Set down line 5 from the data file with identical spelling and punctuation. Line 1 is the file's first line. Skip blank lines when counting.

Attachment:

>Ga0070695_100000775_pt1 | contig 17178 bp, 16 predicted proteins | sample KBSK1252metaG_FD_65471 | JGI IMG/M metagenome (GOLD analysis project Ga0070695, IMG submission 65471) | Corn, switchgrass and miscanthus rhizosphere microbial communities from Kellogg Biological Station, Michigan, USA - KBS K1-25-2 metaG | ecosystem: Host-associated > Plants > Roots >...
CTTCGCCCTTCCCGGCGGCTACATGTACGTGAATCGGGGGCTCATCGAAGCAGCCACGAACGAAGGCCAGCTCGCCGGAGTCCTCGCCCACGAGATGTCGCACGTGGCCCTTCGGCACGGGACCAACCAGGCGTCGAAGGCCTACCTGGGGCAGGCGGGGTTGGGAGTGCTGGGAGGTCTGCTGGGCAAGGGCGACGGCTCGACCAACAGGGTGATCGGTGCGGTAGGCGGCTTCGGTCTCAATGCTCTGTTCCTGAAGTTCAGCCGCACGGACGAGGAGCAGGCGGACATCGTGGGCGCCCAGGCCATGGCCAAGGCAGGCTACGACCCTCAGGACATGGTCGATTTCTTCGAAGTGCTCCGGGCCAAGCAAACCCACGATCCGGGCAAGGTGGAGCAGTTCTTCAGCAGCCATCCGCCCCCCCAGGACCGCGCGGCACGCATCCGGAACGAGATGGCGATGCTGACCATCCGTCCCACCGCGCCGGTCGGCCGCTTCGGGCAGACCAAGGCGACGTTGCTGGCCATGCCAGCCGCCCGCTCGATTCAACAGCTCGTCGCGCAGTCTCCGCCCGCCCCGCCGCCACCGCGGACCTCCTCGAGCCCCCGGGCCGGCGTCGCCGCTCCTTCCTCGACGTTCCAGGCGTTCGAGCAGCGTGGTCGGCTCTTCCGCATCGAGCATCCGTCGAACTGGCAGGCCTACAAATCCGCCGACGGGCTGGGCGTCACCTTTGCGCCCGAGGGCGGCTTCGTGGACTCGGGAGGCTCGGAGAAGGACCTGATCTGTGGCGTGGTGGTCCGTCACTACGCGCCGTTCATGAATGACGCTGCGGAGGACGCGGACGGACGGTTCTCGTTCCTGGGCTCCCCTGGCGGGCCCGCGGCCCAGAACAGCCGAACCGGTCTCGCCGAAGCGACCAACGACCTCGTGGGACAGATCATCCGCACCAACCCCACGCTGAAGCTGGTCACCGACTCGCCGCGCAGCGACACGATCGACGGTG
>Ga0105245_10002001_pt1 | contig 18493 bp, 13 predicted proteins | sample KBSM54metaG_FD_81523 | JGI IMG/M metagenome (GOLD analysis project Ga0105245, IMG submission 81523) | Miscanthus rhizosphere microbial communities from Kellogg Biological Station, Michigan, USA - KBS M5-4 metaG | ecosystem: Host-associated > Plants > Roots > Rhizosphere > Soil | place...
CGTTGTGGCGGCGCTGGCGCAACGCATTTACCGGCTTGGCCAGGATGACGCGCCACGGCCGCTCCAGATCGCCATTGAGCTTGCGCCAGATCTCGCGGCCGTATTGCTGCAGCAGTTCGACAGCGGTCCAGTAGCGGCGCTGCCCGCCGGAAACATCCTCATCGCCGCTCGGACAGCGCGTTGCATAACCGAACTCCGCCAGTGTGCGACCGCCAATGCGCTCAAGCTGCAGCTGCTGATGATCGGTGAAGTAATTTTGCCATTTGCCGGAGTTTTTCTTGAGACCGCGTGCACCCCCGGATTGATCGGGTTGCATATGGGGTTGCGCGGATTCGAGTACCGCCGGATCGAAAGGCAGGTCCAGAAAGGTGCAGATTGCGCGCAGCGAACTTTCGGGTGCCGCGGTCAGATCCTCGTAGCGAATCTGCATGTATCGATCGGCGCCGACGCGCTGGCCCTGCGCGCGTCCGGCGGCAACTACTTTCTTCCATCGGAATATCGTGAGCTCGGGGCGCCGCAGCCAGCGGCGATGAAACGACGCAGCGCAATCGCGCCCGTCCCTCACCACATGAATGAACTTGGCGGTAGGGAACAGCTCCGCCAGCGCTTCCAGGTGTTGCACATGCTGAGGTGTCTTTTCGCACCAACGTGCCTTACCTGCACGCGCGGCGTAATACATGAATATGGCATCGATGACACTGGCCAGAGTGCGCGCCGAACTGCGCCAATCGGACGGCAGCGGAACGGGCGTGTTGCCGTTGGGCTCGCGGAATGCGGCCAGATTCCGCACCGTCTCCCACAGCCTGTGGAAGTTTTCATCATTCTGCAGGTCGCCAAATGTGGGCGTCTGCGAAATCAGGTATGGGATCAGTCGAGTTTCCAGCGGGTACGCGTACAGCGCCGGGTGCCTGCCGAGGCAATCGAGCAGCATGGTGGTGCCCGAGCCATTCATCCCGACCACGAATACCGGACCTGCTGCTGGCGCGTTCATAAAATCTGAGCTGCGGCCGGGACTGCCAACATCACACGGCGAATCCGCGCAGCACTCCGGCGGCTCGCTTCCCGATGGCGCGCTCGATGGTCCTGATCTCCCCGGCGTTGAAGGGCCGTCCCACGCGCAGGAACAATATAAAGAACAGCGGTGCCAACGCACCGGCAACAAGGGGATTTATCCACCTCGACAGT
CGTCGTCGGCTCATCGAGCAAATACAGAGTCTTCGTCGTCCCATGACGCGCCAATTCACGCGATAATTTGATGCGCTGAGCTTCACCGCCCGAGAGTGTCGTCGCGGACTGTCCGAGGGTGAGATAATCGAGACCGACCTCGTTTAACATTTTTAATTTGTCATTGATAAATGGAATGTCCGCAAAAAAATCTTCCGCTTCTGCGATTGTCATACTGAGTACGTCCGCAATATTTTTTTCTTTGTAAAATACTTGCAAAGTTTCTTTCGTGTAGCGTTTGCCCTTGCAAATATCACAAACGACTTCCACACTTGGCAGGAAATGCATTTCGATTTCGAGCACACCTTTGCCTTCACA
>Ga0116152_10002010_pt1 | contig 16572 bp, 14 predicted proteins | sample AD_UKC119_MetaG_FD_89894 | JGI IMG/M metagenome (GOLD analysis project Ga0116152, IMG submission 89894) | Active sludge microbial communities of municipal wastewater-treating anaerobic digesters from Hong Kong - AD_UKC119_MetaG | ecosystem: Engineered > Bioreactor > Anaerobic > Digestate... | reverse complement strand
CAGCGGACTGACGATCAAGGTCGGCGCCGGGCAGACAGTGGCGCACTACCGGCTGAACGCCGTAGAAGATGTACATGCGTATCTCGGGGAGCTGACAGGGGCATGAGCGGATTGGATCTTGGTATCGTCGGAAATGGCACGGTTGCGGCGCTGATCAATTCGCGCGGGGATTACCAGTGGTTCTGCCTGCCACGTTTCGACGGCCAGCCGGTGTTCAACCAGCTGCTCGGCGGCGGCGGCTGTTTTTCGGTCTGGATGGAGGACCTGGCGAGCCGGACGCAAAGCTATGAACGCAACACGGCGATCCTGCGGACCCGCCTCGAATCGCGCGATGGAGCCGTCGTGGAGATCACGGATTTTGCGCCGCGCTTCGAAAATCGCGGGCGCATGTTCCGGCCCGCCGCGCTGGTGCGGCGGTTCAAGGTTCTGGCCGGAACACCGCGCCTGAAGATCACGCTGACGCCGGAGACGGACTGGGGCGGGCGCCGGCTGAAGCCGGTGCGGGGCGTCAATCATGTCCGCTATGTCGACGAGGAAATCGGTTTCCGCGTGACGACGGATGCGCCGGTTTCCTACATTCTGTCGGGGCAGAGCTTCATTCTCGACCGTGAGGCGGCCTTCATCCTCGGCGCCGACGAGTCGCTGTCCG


CGTCGTCGGCTCATCGAGCAAATACAGAGTCTTCGTCGTCCCATGACGCGCCAATTCACGCGATAATTTGATGCGCTGAGCTTCACCGCCCGAGAGTGTCGTCGCGGACTGTCCGAGGGTGAGATAATCGAGACCGACCTCGTTTAACATTTTTAATTTGTCATTGATAAATGGAATGTCCGCAAAAAAATCTTCCGCTTCTGCGATTGTCATACTGAGTACGTCCGCAATATTTTTTTCTTTGTAAAATACTTGCAAAGTTTCTTTCGTGTAGCGTTTGCCCTTGCAAATATCACAAACGACTTCCACACTTGGCAGGAAATGCATTTCGATTTCGAGCACACCTTTGCCTTCACA